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© OECD/IEA 2011 Improving the efficiency of coal-fired power generation plants Carlos Fernández Alvarez – Senior Coal Analyst. Moscow, 20 September 2011
© OECD/IEA 2011 Content will address … Potential for efficiency improvement Barriers to achieving improvement High Efficiency, Low Emissions Coal Technology Roadmap Wrap up
© OECD/IEA 2011 A wide range of technologies will be necessary to reduce energy-related CO 2 emissions substantially. source: IEA Energy Technology Perspectives 2010 Key technologies for reducing global CO 2 emissions
© OECD/IEA 2011 Global average efficiencies for coal- fired power plant Values are far from Best Available Technologies: Nordjyllandsvaerket 3 (hard coal, Denmark) reports 47% net on a LHV basis. Niederaussem K (lignite, Germany) reports 43% net on a LHV basis Source: author’s analysis Average plant efficiency does not appear to be improving.
© OECD/IEA 2011 Some reasons to explain it Technology is improving, best practices have been disseminated, SC/USC have been built; BUT Subcritical plants continue to be built ; SC/USC is not cost-effective for smaller unit sizes; Coal quality is becoming poorer; Existing stock is getting older; Cleaning systems consume energy. Generation efficiencies are not contributing sufficiently to the ambition to achieve 450ppm.
© OECD/IEA 2011 Impact of efficiency on CO 2 emissions Example for illustration only. Approximations by the author based on emissions of 1 ton CO2 per MWh for 0.33 efficiency A 1 percentage-point rise in efficiency can reduce emissions of CO 2 from the average plant by 3%.
© OECD/IEA 2011 … and on coal resources Example for illustration only. Approximations by the author based on the current fleet. Efficiency increases lead to substantial savings in fuel costs.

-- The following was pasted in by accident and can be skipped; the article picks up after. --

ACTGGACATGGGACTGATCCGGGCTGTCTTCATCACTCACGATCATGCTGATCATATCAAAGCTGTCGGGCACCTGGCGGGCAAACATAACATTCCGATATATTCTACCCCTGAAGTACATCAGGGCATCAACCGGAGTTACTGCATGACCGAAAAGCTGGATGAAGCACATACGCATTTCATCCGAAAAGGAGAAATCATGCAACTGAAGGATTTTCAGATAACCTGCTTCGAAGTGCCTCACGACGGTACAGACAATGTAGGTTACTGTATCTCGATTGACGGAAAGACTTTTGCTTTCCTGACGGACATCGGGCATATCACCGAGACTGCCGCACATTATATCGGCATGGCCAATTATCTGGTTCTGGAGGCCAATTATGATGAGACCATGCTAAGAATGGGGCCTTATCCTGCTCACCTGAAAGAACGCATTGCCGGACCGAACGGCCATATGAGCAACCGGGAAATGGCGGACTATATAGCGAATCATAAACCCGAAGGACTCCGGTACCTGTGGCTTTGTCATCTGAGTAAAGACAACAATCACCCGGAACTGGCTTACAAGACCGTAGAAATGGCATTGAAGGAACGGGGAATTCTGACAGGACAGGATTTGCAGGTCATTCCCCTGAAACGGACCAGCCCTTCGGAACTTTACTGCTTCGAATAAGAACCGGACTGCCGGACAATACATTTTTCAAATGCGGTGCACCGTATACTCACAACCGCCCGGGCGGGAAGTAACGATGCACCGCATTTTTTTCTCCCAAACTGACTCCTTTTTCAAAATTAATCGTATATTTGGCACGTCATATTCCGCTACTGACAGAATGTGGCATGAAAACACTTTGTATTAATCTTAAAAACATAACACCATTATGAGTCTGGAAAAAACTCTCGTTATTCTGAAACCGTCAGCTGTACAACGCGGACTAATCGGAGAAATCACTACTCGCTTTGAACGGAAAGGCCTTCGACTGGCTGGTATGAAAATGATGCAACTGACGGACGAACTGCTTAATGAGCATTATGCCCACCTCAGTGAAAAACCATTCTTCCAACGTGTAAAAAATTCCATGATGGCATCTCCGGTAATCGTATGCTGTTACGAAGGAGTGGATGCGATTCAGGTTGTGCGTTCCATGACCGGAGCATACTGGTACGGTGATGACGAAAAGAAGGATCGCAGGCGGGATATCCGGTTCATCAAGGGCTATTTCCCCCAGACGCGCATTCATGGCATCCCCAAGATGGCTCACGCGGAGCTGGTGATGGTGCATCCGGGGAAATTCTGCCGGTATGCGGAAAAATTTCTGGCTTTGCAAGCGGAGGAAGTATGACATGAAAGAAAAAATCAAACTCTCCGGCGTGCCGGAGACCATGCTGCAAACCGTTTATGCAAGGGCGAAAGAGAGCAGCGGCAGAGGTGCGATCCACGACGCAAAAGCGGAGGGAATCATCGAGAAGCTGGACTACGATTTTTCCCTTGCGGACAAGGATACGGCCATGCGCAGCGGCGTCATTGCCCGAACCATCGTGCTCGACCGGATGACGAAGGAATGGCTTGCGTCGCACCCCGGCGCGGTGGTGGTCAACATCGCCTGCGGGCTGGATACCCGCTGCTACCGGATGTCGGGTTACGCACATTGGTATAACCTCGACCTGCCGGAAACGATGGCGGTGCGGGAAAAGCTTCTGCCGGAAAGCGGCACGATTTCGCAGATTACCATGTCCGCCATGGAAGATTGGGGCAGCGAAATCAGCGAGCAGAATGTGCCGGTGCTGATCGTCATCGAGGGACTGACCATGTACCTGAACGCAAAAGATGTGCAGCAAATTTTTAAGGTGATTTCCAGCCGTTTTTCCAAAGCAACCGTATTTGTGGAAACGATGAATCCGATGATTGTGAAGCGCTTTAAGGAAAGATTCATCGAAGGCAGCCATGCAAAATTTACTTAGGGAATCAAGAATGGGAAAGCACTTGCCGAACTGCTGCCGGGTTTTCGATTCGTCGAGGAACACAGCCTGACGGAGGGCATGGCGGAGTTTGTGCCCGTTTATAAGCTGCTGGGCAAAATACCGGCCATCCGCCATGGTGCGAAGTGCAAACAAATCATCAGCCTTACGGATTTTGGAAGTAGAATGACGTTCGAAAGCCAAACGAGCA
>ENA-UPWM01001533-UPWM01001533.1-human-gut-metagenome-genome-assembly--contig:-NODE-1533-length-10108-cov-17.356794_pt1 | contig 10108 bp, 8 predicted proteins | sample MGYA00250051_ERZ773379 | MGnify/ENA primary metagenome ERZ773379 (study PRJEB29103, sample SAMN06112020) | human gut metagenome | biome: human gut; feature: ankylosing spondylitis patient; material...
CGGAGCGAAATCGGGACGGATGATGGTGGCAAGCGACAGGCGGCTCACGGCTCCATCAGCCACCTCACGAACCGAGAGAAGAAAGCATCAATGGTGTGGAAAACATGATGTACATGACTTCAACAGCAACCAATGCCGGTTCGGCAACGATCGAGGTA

© OECD/IEA 2011 It is not a trivial matter Reporting efficiency is difficult, with no globally-agreed procedure or standard: LHV/HHV Gross/net Different plant boundaries or time limits Efficiency is influenced by conditions at each plant: Coal quality Cooling water temperature Operating conditions Maintenance capacity
© OECD/IEA 2011 … and high barriers hamper the aim Financial challenges: Lack of financial resources may be an issue Regulated tariffs may hinder a fair return on investments Coal quality issues: Is the coal washed? And at what price? Can I recover my investment? Is the purchaser ready to burn clean coal? Plant compatibility. Local/regional configuration: District heating Heat and power plants Free externalities: No emission limit/charge
© OECD/IEA 2011 Current Policies Scenario New Policies Scenario 450 Scenario World primary coal demand by scenario Coal consumption is strongly affected by policies.
© OECD/IEA 2011 To identify milestones for the development of coal technologies for power generation to 2050; To cover technical, financial, policy and other matters important to realise more efficient generation of electricity from coal; To address regional implications of this development pathway, particularly for major coal-using countries. HELE Coal Roadmap – content
© OECD/IEA 2011 Jun 2011Workshop on the long-term vision for the deployment of clean coal May – Sep 2011Review of coal-fired power generation: technologies, policies, regulation, … Jun – Dec 2011Regional workshops in US, China, India and Eastern Europe Jan – Feb 2012Drafting of roadmap Mar 2012Workshop to review conclusions Apr – June 2012Final drafting, review, editing and design Jul 2012Publication of roadmap HELE Coal Roadmap – provisional timetable
© OECD/IEA 2011 Wrap up Improving efficiency is essential to our aims for environmental sustainability, energy security and long term economic development; There remains much scope for improving technology. Research and development in this field must continue; Technologies exist to improve efficiency. Unfortunately, there are also barriers hampering the realisation of the huge potential to deploy them. Removing these barriers is important and urgent.
© OECD/IEA 2011 Thank you for your attention
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